What You Should Know about St. Benedict’s Medal

Bri Campbell    |   Last Updated: July 15, 2020
What You Should Know about St. Benedict’s Medal

July 11th is the feast of St. Benedict of Nursia, a first century saint whose works still have an effect on the world today.

Born in 480 into a life of wealth and nobility, Benedict left it all behind at the age of 20. Studying in Rome, he was not pleased with his life there and decided to pursue something greater. He departed Rome and began to live the life of a hermit in the nearby Enfide. There he lived in a secluded cave, his only visitor a local monk, who would bring bread to sustain him.

For three years Benedict lived life in seclusion, growing in his spirituality and learning more about his human nature. Not long after, the abbot of the local monastery passed away, and Benedict was asked by the monks to take over the position. Knowing that long ago the monastery had relaxed their rules and guidelines, Benedict replied that they wouldn’t be happy with him as their leader, as he lived a very strict and regimented life. They proceeded in their requests, and before long, Benedict found himself living within the monastery.

It was from this point on that St. Benedict started to develop and experience the things that would become his lasting legacy – one of which being the Medal of St. Benedict, a devotional item that is popular for the faithful today. Though common amongst Catholics, many are curious about the strange jumble of letters and are unaware of the great symbolism and meaning contained within this small sacramental.


It is not quite certain when the medal was first created, though it has been around for centuries. The one that is most common today is the jubilee medal – this special design of the medal was cast for the 1400th anniversary of St. Benedict’s birth. The medal and the prayers engraved upon it offer special protection from evil and display some miraculous moments in Benedict’s life where he himself was saved from untimely death.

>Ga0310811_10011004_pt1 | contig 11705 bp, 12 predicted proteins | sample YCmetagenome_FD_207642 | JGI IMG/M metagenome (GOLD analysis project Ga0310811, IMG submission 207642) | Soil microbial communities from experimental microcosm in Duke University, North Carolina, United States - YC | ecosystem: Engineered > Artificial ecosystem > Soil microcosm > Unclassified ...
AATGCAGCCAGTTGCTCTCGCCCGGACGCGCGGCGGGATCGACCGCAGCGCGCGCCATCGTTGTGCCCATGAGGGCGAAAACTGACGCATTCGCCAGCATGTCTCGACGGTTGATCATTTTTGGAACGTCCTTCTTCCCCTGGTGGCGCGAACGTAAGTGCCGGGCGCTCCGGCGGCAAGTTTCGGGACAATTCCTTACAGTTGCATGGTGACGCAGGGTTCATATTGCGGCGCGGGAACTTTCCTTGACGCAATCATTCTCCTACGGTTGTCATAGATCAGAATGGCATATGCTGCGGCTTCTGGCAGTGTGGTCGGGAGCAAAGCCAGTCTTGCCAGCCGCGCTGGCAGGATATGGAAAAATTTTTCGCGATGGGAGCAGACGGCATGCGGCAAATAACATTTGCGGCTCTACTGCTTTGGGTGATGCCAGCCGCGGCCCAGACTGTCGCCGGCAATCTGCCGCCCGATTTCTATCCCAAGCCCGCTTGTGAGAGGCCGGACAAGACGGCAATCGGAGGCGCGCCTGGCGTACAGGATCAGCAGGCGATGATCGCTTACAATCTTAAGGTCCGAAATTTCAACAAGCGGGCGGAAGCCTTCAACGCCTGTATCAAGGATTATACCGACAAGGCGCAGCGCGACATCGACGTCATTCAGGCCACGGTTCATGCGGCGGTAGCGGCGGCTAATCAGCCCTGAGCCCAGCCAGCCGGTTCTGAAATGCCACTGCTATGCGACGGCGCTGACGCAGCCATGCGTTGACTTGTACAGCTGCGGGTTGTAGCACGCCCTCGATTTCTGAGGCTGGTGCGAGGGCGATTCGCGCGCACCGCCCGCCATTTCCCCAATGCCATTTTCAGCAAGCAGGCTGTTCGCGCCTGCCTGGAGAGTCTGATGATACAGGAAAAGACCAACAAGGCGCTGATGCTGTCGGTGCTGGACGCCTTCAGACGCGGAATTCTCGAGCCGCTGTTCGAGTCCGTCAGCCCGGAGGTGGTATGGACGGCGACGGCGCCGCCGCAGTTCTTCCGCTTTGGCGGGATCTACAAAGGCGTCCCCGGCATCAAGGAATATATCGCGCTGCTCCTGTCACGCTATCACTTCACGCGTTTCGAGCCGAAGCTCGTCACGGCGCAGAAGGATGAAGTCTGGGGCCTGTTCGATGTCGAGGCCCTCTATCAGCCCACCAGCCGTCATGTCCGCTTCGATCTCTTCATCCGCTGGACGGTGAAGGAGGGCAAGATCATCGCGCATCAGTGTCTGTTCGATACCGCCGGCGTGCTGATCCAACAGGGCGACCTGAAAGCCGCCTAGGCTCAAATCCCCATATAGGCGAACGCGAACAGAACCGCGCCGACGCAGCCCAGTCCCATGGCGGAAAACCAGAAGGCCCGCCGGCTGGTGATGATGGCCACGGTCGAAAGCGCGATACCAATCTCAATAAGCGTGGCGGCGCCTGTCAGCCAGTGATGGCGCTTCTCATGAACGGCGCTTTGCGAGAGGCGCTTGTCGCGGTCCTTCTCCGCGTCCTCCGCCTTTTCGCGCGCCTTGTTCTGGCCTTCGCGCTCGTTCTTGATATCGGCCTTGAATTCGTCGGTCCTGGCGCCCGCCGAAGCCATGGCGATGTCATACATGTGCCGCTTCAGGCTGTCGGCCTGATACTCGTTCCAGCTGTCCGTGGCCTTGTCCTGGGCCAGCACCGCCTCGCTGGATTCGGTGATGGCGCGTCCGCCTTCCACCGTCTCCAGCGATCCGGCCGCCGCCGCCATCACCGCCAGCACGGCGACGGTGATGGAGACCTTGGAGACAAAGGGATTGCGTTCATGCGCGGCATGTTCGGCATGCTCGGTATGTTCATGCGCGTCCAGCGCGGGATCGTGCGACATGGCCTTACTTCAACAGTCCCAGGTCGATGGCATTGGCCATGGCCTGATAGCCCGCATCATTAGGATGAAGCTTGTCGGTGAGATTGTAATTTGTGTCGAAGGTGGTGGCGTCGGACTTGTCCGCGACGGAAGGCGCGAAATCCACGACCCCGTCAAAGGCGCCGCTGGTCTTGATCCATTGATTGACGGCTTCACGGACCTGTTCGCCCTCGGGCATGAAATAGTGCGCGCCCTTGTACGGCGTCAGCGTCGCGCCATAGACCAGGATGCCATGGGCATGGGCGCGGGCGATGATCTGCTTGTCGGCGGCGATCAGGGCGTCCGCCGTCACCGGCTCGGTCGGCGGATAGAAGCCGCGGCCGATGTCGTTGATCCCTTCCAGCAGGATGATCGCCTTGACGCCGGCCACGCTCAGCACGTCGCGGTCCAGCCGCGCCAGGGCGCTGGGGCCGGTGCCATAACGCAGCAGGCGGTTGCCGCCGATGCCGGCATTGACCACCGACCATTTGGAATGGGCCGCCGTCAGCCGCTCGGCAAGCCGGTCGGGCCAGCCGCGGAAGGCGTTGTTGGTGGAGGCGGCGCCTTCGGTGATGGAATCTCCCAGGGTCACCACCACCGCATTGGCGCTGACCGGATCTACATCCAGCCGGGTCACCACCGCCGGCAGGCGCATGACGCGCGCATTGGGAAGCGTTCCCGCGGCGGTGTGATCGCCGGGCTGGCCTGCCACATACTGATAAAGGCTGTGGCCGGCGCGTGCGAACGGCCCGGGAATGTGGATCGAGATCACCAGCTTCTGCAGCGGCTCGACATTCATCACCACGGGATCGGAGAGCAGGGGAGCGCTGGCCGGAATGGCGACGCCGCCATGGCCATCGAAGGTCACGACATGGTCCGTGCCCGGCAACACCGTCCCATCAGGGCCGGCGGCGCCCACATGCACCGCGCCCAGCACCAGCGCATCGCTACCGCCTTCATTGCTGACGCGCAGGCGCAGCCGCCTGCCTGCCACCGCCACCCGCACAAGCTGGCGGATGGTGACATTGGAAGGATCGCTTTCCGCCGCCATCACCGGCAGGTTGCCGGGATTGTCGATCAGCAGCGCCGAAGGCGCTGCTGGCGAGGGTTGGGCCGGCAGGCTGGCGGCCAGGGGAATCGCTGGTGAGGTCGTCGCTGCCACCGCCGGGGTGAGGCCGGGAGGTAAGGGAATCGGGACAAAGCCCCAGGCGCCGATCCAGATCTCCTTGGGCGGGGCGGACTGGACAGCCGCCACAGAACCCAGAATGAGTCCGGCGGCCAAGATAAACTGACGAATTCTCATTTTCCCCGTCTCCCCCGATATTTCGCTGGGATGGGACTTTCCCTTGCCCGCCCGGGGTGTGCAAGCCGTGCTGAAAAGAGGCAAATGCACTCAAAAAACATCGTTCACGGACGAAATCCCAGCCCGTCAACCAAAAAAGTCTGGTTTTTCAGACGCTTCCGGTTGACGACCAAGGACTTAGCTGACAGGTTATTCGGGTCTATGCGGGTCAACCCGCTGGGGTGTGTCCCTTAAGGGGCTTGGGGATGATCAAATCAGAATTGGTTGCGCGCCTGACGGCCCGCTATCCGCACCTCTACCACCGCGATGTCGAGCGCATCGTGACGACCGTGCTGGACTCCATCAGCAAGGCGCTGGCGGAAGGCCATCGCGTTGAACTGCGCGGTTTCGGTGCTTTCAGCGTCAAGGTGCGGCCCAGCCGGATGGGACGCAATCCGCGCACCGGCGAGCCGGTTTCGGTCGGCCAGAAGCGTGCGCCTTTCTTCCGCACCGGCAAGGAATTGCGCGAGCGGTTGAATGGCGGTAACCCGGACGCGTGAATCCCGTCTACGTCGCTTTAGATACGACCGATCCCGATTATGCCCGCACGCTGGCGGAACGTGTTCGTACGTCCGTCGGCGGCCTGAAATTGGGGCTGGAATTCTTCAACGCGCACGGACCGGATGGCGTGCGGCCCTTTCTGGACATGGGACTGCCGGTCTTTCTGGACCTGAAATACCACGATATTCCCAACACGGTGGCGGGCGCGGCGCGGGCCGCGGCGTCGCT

The medal is circular in shape and contains two distinct sides. On the front side in the center, you find St. Benedict wearing his habit. In his right hand he is holding the cross, the symbol of salvation and the defeat of death. In his left hand rests an open book, the Rule of St. Benedict. The Rule contains Benedict’s guidelines to live a regimented and holy life, which many monks disliked after years of living a lax and lackadaisical life.

Beneath the cross rests a broken chalice with a serpent falling out of it. This represents an attempt at taking St. Benedict’s life through the hands of his disgruntled monks. Angered by their new lifestyle, a few tried to murder Benedict by serving him poisoned wine. After blessing the wine with a sign of the cross, the chalice broke in half, sparing Benedict from an early death. Directly across from the broken chalice is a raven with a piece of bread in its claw. This too was an attempt at murder; served poisoned bread at one meal, a bird flew in through a window and took away the bread before Benedict could put it to his lips, dropping it where it could not be eaten.

Surrounding this imagery are a multitude of words and letters – all with significant meaning:

Crux Sancti Patris BenedictiThe cross of our Holy Father Benedict

Eius in obitu nostro praesentia nuniamurMay we be strengthened by his presence in the hour of our death


On the back side, we find even more words and letters, which make up the first letters of an exorcism prayer.


CSPBCrux Sancti Patris Benedicti (The cross of our Holy Father Benedict)

CSSMLCrux Sacra Sit Mihi Lux (May the holy cross be my light)

NDSMDNumquam Draco Sit Mihi Dux (May the dragon never be my overlord)

VRSVade Retro Satana (Be gone, Satan)

NSMVNumquam Suade Mihi Vana (Never tempt me with your vanities)

SMQLSunt Mala Quae Libas (What you offer me is evil)

IVBIpse Venena Bibas (Drink the poison yourself)

Throughout the centuries, the intercession of St. Benedict through this medal has been attributed to many great works of healing and protection. To this day, many religious and lay people wear this medal on their person or attached to a rosary – a tradition that you may want to consider this coming feast day.